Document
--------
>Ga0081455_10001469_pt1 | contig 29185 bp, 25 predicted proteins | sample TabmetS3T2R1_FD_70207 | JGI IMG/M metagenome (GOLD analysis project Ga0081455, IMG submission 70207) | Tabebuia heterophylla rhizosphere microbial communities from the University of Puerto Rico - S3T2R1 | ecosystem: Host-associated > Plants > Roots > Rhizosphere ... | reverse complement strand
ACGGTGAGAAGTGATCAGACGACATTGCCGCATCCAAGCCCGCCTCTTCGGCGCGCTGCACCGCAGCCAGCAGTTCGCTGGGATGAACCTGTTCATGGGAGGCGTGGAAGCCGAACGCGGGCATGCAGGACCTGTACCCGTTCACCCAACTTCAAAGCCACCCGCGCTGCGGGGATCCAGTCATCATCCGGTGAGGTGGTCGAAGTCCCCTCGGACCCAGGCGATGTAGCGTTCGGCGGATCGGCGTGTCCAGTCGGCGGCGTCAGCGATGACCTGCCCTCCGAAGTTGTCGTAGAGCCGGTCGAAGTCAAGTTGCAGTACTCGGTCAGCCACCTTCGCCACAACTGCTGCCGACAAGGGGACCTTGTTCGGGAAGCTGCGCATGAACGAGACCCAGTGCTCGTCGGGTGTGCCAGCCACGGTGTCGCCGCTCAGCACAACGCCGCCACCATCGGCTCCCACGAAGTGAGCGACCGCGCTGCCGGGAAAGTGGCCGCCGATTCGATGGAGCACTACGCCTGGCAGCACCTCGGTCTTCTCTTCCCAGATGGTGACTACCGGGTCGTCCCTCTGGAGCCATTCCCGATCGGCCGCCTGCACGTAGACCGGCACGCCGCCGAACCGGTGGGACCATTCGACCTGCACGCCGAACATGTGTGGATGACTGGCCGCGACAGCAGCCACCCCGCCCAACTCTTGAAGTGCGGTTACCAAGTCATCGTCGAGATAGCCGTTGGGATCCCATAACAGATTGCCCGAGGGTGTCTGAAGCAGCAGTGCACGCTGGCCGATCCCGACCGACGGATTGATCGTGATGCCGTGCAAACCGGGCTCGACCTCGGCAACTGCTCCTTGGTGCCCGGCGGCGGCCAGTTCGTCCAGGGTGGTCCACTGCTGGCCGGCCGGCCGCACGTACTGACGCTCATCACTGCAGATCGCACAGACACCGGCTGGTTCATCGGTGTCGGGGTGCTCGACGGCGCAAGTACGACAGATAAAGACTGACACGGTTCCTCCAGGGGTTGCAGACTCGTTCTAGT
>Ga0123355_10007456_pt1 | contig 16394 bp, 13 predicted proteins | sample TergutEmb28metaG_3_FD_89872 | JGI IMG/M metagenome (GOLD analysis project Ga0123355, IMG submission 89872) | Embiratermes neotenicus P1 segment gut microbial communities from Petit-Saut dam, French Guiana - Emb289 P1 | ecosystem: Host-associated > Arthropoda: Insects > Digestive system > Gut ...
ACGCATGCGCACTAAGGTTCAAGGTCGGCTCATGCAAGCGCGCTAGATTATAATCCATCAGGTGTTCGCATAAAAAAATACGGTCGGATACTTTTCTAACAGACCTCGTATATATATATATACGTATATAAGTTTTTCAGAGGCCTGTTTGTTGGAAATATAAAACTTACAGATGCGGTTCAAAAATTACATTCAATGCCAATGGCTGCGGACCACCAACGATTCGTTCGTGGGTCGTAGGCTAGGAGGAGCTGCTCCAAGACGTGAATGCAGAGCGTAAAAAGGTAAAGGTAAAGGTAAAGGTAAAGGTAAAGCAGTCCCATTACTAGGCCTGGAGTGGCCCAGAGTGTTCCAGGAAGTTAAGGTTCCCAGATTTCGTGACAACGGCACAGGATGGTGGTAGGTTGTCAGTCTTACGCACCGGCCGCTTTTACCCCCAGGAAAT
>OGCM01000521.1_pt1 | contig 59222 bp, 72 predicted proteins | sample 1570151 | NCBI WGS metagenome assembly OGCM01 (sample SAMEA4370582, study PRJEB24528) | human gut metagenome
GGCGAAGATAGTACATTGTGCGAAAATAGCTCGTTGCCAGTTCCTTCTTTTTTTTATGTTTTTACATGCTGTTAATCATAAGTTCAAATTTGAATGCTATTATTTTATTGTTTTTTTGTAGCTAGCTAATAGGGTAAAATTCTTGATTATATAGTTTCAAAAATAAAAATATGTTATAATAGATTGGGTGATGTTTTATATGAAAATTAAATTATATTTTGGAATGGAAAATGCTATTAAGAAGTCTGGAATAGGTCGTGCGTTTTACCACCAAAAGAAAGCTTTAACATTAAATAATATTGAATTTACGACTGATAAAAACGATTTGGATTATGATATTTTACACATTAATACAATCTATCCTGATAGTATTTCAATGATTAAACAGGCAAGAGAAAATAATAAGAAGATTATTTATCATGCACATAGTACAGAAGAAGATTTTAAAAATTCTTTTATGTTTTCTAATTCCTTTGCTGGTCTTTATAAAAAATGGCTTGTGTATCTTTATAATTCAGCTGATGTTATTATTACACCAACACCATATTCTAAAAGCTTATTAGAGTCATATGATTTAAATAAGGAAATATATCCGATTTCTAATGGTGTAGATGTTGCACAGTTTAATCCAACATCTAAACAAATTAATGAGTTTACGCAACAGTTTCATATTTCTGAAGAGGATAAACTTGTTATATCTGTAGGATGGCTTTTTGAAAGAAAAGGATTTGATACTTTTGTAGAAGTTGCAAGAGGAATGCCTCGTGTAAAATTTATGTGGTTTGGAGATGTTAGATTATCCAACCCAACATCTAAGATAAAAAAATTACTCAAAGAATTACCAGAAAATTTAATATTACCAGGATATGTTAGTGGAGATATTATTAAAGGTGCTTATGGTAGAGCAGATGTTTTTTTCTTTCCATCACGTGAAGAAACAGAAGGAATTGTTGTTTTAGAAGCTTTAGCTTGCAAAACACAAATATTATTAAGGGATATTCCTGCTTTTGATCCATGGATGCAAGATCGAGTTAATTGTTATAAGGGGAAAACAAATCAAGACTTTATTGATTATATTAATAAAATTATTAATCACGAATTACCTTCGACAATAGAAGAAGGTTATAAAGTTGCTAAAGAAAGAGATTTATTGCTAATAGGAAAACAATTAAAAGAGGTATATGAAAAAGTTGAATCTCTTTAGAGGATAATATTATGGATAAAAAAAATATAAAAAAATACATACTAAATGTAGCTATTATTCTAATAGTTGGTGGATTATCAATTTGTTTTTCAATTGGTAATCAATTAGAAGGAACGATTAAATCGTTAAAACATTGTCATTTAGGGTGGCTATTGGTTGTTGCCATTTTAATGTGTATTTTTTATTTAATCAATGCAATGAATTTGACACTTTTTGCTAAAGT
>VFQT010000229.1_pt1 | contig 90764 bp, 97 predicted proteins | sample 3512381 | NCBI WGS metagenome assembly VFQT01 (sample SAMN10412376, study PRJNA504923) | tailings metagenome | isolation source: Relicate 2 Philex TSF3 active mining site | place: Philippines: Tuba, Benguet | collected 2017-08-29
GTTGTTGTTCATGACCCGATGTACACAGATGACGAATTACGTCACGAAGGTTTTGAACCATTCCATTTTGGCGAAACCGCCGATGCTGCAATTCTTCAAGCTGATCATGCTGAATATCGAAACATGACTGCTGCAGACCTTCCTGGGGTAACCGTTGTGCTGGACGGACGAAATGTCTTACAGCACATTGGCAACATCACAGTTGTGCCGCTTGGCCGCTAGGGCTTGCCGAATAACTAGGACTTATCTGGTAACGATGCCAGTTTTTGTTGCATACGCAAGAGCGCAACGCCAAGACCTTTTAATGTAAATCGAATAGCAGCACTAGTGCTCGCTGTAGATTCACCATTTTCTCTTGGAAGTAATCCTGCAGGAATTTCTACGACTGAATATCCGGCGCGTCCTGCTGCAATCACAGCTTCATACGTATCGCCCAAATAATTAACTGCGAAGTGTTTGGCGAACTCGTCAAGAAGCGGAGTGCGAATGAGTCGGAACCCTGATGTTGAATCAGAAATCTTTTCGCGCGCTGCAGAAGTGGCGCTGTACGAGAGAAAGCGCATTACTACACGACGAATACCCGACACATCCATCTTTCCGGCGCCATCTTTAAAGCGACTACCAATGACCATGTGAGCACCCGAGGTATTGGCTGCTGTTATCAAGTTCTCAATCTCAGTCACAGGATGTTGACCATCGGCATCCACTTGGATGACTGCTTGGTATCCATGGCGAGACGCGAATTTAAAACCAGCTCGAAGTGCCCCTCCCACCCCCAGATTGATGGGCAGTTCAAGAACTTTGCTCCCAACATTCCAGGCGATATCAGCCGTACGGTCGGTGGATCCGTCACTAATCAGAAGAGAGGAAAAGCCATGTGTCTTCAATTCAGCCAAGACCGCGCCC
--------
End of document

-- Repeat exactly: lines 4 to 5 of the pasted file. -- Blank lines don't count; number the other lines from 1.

ACGCATGCGCACTAAGGTTCAAGGTCGGCTCATGCAAGCGCGCTAGATTATAATCCATCAGGTGTTCGCATAAAAAAATACGGTCGGATACTTTTCTAACAGACCTCGTATATATATATATACGTATATAAGTTTTTCAGAGGCCTGTTTGTTGGAAATATAAAACTTACAGATGCGGTTCAAAAATTACATTCAATGCCAATGGCTGCGGACCACCAACGATTCGTTCGTGGGTCGTAGGCTAGGAGGAGCTGCTCCAAGACGTGAATGCAGAGCGTAAAAAGGTAAAGGTAAAGGTAAAGGTAAAGGTAAAGCAGTCCCATTACTAGGCCTGGAGTGGCCCAGAGTGTTCCAGGAAGTTAAGGTTCCCAGATTTCGTGACAACGGCACAGGATGGTGGTAGGTTGTCAGTCTTACGCACCGGCCGCTTTTACCCCCAGGAAAT
>OGCM01000521.1_pt1 | contig 59222 bp, 72 predicted proteins | sample 1570151 | NCBI WGS metagenome assembly OGCM01 (sample SAMEA4370582, study PRJEB24528) | human gut metagenome